Newspaper Reveals Copenhagen Climate Talks' High Drama

Newspaper Reveals Copenhagen Climate Talks' High Drama

Image CC licensed by Flickr CIAT - International Center for Tropical Agricultu

Turmoil plagued the Copenhagen climate talks in December as world leaders grappled with creating a strong agreement that secured little support from emerging superpowers China and India.

A more complete picture of the final hours of the negotiations surfaced this week when the German newspaper Der Spiegel revealed it had obtained audio recordings of an hour-and-a-half meeting that took place among world leaders before the U.S., China, Brazil and India created the Copenhagen Accord. The modest agreement is not legally binding, allows individual countries to set their own emissions reduction targets and lacks 2020 and 2050 reduction targets.

The newspaper reconstructed a scene that pitted China and India against developed nations in their opposition to any binding emissions reduction targets that could slow their rapidly growing economies.

During this meeting, a draft proposal was circulated that still contained language calling for a 50 percent decline in emissions by 2050. Scientists recommend emissions drop 50-80 percent by 2050 to avoid global temperature rise of greater than 2 degrees.

"Let us suppose 100 percent reduction, that is, no CO2 in the developed countries anymore," German chancellor Angela Merkel said. "Even then, with the (target of) two degrees, you have to reduce carbon emissions in the developing countries. That is the truth."

According to Der Spiegel, the Chinese negotiator sent in place of the country's premier Wen Jiabao, responded politely: "Thank you for all these suggestions. We have said very clearly that we must not accept the 50 percent reductions. We cannot accept it."

The refusal angered French President Nicolas Sarkozy.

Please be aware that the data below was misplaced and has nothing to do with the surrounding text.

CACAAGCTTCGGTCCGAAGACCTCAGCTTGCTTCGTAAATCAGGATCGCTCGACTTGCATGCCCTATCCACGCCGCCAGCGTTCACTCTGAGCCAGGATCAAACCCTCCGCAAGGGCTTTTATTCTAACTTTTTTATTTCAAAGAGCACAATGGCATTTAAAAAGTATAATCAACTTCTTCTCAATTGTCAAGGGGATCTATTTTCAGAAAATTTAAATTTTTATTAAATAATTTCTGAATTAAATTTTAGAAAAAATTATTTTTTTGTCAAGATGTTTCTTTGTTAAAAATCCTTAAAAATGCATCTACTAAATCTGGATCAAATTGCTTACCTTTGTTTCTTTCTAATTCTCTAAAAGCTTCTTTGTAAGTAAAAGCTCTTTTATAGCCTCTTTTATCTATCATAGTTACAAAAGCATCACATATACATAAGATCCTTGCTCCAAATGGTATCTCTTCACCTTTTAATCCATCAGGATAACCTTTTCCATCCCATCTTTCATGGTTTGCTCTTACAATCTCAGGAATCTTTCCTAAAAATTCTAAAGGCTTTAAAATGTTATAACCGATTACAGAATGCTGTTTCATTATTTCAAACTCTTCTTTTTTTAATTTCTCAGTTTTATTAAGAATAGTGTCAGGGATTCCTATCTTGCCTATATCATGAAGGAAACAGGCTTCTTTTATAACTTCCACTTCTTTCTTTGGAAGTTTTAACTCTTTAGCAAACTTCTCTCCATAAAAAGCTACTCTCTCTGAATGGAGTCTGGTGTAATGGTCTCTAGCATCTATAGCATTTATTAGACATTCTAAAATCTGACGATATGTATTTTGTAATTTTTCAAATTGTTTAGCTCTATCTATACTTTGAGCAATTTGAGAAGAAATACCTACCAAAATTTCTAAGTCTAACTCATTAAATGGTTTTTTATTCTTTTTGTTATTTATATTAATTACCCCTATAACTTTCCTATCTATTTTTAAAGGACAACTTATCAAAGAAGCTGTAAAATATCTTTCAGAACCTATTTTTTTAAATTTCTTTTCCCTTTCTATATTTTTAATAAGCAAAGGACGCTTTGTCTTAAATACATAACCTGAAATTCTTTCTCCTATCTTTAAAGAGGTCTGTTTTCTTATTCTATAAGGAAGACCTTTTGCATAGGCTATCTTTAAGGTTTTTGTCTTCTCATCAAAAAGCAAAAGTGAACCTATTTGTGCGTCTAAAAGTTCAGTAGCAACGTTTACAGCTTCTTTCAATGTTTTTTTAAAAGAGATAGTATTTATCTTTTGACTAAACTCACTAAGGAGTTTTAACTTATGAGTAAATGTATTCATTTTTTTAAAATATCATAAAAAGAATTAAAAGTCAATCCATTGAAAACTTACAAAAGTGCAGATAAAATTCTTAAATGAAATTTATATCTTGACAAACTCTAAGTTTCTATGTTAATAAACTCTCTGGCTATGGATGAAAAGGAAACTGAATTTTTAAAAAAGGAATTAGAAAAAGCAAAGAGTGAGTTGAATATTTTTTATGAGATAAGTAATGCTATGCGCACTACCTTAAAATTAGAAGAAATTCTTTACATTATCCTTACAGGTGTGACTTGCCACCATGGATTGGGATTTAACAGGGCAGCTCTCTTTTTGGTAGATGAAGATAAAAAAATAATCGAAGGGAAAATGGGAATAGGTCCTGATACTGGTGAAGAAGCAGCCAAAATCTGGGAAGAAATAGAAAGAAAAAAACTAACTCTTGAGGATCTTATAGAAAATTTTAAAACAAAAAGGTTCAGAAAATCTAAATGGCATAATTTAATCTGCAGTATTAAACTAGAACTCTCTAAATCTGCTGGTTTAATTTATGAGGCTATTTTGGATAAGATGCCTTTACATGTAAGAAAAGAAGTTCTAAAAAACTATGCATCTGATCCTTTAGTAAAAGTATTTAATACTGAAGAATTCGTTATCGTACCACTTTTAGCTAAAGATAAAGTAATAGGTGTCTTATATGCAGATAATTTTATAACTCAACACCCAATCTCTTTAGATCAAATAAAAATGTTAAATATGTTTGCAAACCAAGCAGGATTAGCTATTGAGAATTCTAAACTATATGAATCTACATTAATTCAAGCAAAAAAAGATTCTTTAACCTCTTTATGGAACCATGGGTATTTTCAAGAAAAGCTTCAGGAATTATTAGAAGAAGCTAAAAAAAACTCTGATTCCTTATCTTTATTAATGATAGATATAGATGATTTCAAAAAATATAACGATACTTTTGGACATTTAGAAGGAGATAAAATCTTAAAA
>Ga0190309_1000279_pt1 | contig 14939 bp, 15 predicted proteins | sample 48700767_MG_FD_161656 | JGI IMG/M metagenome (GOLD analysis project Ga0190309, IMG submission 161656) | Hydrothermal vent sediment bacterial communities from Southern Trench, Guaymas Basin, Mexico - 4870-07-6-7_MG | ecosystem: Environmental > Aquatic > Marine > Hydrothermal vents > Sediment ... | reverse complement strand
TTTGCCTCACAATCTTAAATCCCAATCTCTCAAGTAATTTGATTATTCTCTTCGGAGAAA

"With all due respect to China," Sarkozy is heard saying in French, noting that the West had pledged to cut emissions by 80 percent by 2050. "And in return, China, which will soon be the biggest economic power in the world, says to the world: Commitments apply to you, but not to us. This is utterly unacceptable."

U.S. President Barack Obama stressed that it would be difficult to significantly address climate change without mutual efforts from developing countries.

"From the perspective of the developed countries, in order for us to be able to mobilize the political will within each of our countries to not only engage in substantial mitigation efforts ourselves, which are very difficult," he said, "but to also then channel some of the resources from our countries into developing countries, is a very heavy lift."

He Yafei, the Chinese negotiator, placed the burden of addressing climate change on the shoulders of the developed nations.

"In the past 200 years of industrialization developed countries contributed more than 80 percent of emissions," Yafei said. "Whoever created this problem is responsible for the catastrophe we are facing."

Yafei called for a break, during which China met with Brazil, India and South Africa. Obama burst into the meeting before the group drafted the Copenhagen Accord, which was "noted" at the end of the conference.

Image CC licensed by Flickr CIAT - International Center for Tropical Agriculture.